Food manufacturers

Which food manufacturers are active in artificial intelligence R&D?

Artificial intelligence research and innovation in the food manufacturing sector is on the rise.

The most recent figures show that the number of AI patent applications in the industry stood at 17 in the three months ending September, up from 11 in the same period last year.

The numbers for AI-related patent grants have followed a similar trend to filings – dropping from 14 in the three months ending September of last year to 29 this year.

The numbers are compiled by GlobalData, which tracks patent filings and grants from offices around the world. Using textual analysis, along with official patent classifications, these patents are grouped into key thematic areas and linked to key companies from various industries.

AI is one of the key areas tracked by GlobalData. It has been identified as a key disruptive force for business in the years to come and is one of the areas where companies investing resources are now expected to reap the rewards.

The numbers also provide a snapshot of the industry’s top innovators.

Nestlé was the leading innovator in artificial intelligence in the food manufacturing sector during the last quarter. The world’s largest food maker filed eight AI-related patents in the three months ending in September. It was the same as eight in the same period last year.

It was followed by Japanese seafood group Nippon Suisan Kaisha with five IA patent applications, Hong Kong-listed noodle supplier Uni-President China Holdings (five applications) and Danone (two).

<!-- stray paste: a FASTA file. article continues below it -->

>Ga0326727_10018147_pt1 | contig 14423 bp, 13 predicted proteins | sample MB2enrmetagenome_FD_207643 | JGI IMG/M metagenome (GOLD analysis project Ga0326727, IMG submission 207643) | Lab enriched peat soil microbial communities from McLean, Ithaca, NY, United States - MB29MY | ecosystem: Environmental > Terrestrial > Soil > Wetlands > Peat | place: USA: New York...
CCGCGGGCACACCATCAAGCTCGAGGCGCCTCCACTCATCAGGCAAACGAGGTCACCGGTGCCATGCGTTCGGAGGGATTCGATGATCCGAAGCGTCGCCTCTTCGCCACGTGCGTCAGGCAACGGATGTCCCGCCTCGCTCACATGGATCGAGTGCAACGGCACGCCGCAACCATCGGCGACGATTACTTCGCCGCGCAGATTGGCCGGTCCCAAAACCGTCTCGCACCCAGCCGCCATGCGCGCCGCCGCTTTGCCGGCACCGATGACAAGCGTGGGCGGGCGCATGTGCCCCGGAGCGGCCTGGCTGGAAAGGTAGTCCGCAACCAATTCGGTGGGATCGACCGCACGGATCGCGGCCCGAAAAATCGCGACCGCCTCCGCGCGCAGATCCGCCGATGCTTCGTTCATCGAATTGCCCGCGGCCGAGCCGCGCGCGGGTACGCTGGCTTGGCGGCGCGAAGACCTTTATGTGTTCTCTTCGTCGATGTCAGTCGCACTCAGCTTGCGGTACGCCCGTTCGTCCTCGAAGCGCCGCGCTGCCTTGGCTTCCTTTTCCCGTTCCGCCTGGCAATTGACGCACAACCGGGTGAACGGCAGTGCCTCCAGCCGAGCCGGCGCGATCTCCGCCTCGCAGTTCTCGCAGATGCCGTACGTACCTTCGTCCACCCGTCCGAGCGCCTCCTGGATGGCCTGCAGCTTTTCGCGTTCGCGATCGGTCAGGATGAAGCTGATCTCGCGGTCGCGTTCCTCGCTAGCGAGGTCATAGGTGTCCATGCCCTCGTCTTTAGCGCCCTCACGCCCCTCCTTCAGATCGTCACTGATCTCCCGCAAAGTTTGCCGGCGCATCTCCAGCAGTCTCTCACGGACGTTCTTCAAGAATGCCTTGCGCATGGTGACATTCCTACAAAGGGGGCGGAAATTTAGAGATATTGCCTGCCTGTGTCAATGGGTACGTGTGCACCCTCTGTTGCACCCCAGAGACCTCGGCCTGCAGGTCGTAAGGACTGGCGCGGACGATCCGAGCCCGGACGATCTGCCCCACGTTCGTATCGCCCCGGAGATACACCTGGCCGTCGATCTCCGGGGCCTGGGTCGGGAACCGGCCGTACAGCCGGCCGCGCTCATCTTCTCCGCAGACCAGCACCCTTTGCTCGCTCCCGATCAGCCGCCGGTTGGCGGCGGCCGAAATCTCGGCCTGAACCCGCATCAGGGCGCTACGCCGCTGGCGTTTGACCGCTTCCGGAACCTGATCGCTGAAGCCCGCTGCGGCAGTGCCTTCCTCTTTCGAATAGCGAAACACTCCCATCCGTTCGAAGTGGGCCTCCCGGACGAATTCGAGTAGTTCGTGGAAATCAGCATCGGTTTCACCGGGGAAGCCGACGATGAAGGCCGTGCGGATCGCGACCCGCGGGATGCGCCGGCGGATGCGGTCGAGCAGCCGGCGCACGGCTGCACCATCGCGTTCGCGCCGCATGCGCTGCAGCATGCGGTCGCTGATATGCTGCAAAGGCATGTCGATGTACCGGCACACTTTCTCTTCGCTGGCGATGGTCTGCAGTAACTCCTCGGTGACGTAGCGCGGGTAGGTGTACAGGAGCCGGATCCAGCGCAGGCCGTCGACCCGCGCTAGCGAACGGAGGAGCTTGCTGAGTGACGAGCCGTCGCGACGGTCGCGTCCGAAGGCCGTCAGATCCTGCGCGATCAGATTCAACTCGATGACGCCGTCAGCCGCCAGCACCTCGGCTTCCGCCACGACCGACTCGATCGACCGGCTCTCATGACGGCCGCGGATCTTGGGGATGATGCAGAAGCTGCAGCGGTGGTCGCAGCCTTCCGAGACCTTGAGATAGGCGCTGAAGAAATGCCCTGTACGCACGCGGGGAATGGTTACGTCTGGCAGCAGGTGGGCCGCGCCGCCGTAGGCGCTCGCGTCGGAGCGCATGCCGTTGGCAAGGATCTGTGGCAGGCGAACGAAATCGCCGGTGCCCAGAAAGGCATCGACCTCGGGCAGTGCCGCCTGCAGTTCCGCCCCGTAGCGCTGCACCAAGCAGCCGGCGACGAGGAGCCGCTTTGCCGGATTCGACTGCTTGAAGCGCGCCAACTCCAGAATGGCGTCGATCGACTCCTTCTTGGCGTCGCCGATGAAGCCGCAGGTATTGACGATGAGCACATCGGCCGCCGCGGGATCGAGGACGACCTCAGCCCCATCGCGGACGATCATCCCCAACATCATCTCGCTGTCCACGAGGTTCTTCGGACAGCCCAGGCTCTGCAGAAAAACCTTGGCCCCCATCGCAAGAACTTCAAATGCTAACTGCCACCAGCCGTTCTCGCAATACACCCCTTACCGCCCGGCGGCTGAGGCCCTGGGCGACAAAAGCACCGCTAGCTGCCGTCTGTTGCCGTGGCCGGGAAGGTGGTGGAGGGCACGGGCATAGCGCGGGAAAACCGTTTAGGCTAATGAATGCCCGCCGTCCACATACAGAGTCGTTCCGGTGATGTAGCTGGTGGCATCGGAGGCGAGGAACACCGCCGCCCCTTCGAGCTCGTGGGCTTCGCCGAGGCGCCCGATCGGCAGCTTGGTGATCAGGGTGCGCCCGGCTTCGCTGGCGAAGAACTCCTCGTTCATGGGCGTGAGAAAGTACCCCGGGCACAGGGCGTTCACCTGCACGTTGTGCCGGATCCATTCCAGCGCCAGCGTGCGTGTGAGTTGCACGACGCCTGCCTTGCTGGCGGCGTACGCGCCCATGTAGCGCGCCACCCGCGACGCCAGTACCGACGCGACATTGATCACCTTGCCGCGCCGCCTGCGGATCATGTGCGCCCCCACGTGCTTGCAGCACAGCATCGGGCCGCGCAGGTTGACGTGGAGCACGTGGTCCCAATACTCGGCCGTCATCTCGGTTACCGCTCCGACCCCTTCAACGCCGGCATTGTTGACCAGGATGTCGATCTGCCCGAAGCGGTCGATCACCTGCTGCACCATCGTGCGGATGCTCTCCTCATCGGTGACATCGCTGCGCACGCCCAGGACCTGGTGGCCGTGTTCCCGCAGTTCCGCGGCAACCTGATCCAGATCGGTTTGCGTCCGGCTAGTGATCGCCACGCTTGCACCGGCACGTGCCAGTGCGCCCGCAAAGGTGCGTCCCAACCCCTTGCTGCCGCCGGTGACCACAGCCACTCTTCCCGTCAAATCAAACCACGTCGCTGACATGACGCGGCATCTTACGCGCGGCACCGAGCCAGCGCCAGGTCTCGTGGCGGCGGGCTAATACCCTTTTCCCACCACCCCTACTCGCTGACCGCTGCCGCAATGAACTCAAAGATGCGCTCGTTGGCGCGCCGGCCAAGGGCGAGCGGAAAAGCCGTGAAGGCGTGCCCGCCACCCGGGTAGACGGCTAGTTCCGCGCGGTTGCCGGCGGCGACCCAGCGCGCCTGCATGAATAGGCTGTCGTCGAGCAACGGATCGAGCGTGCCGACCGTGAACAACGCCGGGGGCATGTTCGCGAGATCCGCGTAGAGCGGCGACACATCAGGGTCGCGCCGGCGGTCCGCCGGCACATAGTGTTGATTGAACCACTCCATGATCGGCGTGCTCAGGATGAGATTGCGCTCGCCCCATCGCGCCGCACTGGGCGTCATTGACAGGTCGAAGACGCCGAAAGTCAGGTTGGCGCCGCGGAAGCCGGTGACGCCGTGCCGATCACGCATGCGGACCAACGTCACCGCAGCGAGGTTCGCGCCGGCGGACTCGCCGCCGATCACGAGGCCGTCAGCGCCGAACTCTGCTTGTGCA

Large food companies are using artificial intelligence throughout the supply chain, including in domains, to combat waste in their operations and try to get closer to consumer trends.

At PepsiCo, for example, AI is helping to improve its understanding of consumer preferences, according to Denise Lefebvre, senior vice president of R&D for the American giant’s snack business.

“We use a suite of AI tools throughout the product ideation process, including an ongoing analytics engine that identifies, tracks and predicts consumer trends,” said Lefebvre. “The emerging ingredients aspect of this tool has supported the very successful launch of a range of seaweed for the Off The Eaten Path brand of crisps in the UK, for example.

At Mondelez International, AI has not yet greatly influenced the release of new products, but is an integral part of a digitization effort to put technology in the hands of product developers. “We work with a range of third parties, start-ups such as [AI consultancy] Fourkind to large established companies like IBM, ”explains Joe Manton, director of modeling and simulation at Mondelez.

Food companies have been rightly captivated by the advantage that analysis of complex data can offer in consumer marketing, and AI is increasingly present in efforts to reduce waste at various points in the world. value chain, particularly in retail and foodservice, and in the home.

How industrial AI can increase processing efficiency and reduce food waste has been less discussed, but its increasing application by large food groups is testament to its potential to precipitate a new wave of efficiency gains in the industry. food industry and contribute significantly to global food waste. challenge.

The fact that AI and machine learning are bringing something new and beneficial to companies that have always made maximizing processing efficiency a priority, is in itself very significant. It is in the DNA of these companies to look for inefficiency and its causes, but this vigilance had human limits.

Just Food Analysis: How can artificial intelligence help the packaged food NPD?

Just Food Analysis: Will AI Make a Difference in the War on Food Waste?

Additional reporting by David Green and Ben Cooper